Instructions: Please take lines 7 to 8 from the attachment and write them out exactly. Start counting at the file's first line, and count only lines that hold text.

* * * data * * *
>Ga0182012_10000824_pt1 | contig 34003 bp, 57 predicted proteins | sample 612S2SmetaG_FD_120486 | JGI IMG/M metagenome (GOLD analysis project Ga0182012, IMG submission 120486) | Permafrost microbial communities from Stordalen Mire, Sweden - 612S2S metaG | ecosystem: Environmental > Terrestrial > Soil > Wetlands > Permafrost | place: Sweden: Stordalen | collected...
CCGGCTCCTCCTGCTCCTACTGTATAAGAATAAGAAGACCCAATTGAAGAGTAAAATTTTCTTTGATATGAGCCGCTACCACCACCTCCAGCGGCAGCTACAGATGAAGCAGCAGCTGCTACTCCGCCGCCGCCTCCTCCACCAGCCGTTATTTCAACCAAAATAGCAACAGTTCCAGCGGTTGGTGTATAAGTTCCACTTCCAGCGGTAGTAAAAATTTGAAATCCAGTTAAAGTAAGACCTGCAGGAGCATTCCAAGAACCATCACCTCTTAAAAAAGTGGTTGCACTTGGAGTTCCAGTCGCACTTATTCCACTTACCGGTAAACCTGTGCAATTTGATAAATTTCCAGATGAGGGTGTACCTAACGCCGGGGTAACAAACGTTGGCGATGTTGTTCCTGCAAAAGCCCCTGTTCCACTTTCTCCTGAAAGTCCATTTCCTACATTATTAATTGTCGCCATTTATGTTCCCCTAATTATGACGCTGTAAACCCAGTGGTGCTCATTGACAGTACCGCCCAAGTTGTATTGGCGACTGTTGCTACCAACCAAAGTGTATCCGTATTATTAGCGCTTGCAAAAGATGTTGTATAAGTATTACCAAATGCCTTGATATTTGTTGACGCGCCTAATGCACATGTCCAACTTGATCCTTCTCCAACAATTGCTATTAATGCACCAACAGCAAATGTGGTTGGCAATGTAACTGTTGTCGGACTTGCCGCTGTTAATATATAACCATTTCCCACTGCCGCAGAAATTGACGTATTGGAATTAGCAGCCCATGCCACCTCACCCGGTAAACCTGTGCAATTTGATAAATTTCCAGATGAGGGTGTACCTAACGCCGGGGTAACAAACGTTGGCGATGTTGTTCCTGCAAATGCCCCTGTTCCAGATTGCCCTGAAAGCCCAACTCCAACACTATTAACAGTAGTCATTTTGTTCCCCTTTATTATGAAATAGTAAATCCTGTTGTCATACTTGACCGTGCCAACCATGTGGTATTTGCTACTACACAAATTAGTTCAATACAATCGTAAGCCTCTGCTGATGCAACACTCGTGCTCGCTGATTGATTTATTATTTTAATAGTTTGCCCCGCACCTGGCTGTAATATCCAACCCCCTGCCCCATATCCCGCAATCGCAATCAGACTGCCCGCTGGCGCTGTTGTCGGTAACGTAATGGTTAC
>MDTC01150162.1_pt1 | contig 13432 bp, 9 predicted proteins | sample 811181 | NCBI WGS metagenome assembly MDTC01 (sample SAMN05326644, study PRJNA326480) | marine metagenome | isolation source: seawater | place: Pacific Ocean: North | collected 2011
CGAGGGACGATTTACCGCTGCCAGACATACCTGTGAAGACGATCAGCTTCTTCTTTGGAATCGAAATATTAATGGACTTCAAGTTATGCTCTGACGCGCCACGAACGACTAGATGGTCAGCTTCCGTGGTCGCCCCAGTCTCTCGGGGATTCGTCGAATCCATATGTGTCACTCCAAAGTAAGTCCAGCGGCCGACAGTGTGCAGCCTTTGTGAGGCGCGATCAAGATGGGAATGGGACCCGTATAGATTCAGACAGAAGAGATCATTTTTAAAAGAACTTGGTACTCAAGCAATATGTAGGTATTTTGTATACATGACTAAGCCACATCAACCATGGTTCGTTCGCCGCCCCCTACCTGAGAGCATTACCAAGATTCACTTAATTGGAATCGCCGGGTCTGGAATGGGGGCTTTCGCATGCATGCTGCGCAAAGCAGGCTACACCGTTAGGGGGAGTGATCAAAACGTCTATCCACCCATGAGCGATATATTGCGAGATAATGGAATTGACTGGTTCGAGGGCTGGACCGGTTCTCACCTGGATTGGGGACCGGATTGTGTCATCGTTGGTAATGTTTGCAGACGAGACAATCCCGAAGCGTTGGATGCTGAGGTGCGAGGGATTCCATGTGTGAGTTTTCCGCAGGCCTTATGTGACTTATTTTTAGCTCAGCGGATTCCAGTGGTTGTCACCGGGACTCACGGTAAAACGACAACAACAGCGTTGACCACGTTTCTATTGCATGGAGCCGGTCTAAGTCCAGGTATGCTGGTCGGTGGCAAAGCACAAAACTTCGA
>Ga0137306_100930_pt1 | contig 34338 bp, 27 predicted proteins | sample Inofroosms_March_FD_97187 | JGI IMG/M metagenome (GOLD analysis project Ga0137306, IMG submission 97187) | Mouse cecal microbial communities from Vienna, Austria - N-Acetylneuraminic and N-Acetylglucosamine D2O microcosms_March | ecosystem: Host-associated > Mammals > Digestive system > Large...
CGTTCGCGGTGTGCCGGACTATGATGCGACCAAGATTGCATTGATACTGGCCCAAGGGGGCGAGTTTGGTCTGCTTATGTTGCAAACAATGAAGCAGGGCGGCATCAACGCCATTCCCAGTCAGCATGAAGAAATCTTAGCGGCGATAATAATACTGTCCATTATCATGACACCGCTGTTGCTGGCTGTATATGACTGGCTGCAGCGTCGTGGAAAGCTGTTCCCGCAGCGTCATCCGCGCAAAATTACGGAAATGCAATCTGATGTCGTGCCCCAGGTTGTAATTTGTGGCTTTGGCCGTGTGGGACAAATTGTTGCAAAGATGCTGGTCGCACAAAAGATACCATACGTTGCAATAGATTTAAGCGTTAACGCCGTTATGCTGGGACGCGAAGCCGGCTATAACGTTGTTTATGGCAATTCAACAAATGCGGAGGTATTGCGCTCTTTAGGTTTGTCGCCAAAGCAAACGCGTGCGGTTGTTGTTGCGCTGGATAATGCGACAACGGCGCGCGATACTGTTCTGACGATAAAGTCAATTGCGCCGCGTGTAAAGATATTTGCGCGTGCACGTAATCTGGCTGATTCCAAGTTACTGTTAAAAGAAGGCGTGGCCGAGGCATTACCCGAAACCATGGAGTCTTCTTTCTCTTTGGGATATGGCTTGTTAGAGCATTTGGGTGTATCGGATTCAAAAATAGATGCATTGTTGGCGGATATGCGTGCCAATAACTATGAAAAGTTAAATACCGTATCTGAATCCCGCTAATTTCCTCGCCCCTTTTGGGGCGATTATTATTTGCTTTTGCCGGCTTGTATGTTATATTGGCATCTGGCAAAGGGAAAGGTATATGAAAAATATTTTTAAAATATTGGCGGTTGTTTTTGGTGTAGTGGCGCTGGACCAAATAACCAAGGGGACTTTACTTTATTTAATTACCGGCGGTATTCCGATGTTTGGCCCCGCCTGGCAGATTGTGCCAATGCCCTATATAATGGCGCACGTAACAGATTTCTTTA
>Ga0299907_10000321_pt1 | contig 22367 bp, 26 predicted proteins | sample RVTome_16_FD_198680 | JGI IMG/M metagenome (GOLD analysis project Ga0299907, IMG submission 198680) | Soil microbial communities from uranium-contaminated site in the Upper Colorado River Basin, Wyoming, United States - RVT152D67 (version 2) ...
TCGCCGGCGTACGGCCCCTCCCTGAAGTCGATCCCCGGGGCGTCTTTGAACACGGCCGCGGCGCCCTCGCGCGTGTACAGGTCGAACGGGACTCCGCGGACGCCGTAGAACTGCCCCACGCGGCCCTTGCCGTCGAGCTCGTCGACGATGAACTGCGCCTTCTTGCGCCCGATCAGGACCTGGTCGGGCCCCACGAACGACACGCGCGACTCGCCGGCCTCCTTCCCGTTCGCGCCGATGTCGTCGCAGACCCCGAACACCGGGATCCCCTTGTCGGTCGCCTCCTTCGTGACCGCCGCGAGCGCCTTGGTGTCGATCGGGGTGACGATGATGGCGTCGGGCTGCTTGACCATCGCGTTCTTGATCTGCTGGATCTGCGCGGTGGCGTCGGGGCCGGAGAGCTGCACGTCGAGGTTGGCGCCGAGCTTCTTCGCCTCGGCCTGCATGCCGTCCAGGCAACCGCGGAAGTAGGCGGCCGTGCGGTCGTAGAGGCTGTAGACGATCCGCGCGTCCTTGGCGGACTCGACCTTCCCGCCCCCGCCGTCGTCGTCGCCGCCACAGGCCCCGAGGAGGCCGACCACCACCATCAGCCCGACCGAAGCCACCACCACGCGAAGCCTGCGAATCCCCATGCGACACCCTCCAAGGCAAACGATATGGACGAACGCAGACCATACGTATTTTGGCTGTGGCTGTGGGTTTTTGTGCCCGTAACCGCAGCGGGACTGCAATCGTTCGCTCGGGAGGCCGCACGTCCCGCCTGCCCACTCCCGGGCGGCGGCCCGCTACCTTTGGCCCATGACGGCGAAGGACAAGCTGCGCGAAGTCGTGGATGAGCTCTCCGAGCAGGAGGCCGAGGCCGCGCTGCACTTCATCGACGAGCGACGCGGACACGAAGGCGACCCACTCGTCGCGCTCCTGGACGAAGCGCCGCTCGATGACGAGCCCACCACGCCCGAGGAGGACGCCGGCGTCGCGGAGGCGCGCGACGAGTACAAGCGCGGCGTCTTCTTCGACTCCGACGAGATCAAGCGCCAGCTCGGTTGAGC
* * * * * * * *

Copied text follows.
>Ga0299907_10000321_pt1 | contig 22367 bp, 26 predicted proteins | sample RVTome_16_FD_198680 | JGI IMG/M metagenome (GOLD analysis project Ga0299907, IMG submission 198680) | Soil microbial communities from uranium-contaminated site in the Upper Colorado River Basin, Wyoming, United States - RVT152D67 (version 2) ...
TCGCCGGCGTACGGCCCCTCCCTGAAGTCGATCCCCGGGGCGTCTTTGAACACGGCCGCGGCGCCCTCGCGCGTGTACAGGTCGAACGGGACTCCGCGGACGCCGTAGAACTGCCCCACGCGGCCCTTGCCGTCGAGCTCGTCGACGATGAACTGCGCCTTCTTGCGCCCGATCAGGACCTGGTCGGGCCCCACGAACGACACGCGCGACTCGCCGGCCTCCTTCCCGTTCGCGCCGATGTCGTCGCAGACCCCGAACACCGGGATCCCCTTGTCGGTCGCCTCCTTCGTGACCGCCGCGAGCGCCTTGGTGTCGATCGGGGTGACGATGATGGCGTCGGGCTGCTTGACCATCGCGTTCTTGATCTGCTGGATCTGCGCGGTGGCGTCGGGGCCGGAGAGCTGCACGTCGAGGTTGGCGCCGAGCTTCTTCGCCTCGGCCTGCATGCCGTCCAGGCAACCGCGGAAGTAGGCGGCCGTGCGGTCGTAGAGGCTGTAGACGATCCGCGCGTCCTTGGCGGACTCGACCTTCCCGCCCCCGCCGTCGTCGTCGCCGCCACAGGCCCCGAGGAGGCCGACCACCACCATCAGCCCGACCGAAGCCACCACCACGCGAAGCCTGCGAATCCCCATGCGACACCCTCCAAGGCAAACGATATGGACGAACGCAGACCATACGTATTTTGGCTGTGGCTGTGGGTTTTTGTGCCCGTAACCGCAGCGGGACTGCAATCGTTCGCTCGGGAGGCCGCACGTCCCGCCTGCCCACTCCCGGGCGGCGGCCCGCTACCTTTGGCCCATGACGGCGAAGGACAAGCTGCGCGAAGTCGTGGATGAGCTCTCCGAGCAGGAGGCCGAGGCCGCGCTGCACTTCATCGACGAGCGACGCGGACACGAAGGCGACCCACTCGTCGCGCTCCTGGACGAAGCGCCGCTCGATGACGAGCCCACCACGCCCGAGGAGGACGCCGGCGTCGCGGAGGCGCGCGACGAGTACAAGCGCGGCGTCTTCTTCGACTCCGACGAGATCAAGCGCCAGCTCGGTTGAGC